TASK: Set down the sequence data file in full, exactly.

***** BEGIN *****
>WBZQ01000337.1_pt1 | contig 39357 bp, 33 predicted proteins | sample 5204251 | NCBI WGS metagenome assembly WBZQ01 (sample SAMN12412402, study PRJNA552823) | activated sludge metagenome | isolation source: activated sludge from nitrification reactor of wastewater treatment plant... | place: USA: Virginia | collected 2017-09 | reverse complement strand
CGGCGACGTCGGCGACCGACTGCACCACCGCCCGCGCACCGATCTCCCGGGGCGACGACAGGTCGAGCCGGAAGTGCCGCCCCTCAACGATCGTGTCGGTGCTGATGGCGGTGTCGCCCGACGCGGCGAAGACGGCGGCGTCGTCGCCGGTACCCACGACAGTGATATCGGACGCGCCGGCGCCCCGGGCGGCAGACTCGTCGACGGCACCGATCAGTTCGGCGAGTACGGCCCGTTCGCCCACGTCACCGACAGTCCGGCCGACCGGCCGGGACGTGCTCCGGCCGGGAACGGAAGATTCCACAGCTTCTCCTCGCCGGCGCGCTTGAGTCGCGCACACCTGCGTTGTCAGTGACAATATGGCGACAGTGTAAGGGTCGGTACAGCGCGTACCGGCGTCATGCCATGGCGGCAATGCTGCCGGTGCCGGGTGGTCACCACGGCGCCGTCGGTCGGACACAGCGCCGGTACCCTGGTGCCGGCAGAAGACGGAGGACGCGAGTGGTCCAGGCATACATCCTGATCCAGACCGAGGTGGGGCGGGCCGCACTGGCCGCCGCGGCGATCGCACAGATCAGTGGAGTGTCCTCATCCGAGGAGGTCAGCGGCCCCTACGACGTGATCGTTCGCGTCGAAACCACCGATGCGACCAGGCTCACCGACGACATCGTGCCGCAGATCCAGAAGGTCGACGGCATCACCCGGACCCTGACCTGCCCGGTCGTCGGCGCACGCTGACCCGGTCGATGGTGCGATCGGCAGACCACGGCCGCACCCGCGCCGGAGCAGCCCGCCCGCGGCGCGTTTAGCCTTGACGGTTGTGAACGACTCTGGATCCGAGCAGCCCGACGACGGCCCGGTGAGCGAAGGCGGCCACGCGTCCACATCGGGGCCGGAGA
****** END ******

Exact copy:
>WBZQ01000337.1_pt1 | contig 39357 bp, 33 predicted proteins | sample 5204251 | NCBI WGS metagenome assembly WBZQ01 (sample SAMN12412402, study PRJNA552823) | activated sludge metagenome | isolation source: activated sludge from nitrification reactor of wastewater treatment plant... | place: USA: Virginia | collected 2017-09 | reverse complement strand
CGGCGACGTCGGCGACCGACTGCACCACCGCCCGCGCACCGATCTCCCGGGGCGACGACAGGTCGAGCCGGAAGTGCCGCCCCTCAACGATCGTGTCGGTGCTGATGGCGGTGTCGCCCGACGCGGCGAAGACGGCGGCGTCGTCGCCGGTACCCACGACAGTGATATCGGACGCGCCGGCGCCCCGGGCGGCAGACTCGTCGACGGCACCGATCAGTTCGGCGAGTACGGCCCGTTCGCCCACGTCACCGACAGTCCGGCCGACCGGCCGGGACGTGCTCCGGCCGGGAACGGAAGATTCCACAGCTTCTCCTCGCCGGCGCGCTTGAGTCGCGCACACCTGCGTTGTCAGTGACAATATGGCGACAGTGTAAGGGTCGGTACAGCGCGTACCGGCGTCATGCCATGGCGGCAATGCTGCCGGTGCCGGGTGGTCACCACGGCGCCGTCGGTCGGACACAGCGCCGGTACCCTGGTGCCGGCAGAAGACGGAGGACGCGAGTGGTCCAGGCATACATCCTGATCCAGACCGAGGTGGGGCGGGCCGCACTGGCCGCCGCGGCGATCGCACAGATCAGTGGAGTGTCCTCATCCGAGGAGGTCAGCGGCCCCTACGACGTGATCGTTCGCGTCGAAACCACCGATGCGACCAGGCTCACCGACGACATCGTGCCGCAGATCCAGAAGGTCGACGGCATCACCCGGACCCTGACCTGCCCGGTCGTCGGCGCACGCTGACCCGGTCGATGGTGCGATCGGCAGACCACGGCCGCACCCGCGCCGGAGCAGCCCGCCCGCGGCGCGTTTAGCCTTGACGGTTGTGAACGACTCTGGATCCGAGCAGCCCGACGACGGCCCGGTGAGCGAAGGCGGCCACGCGTCCACATCGGGGCCGGAGA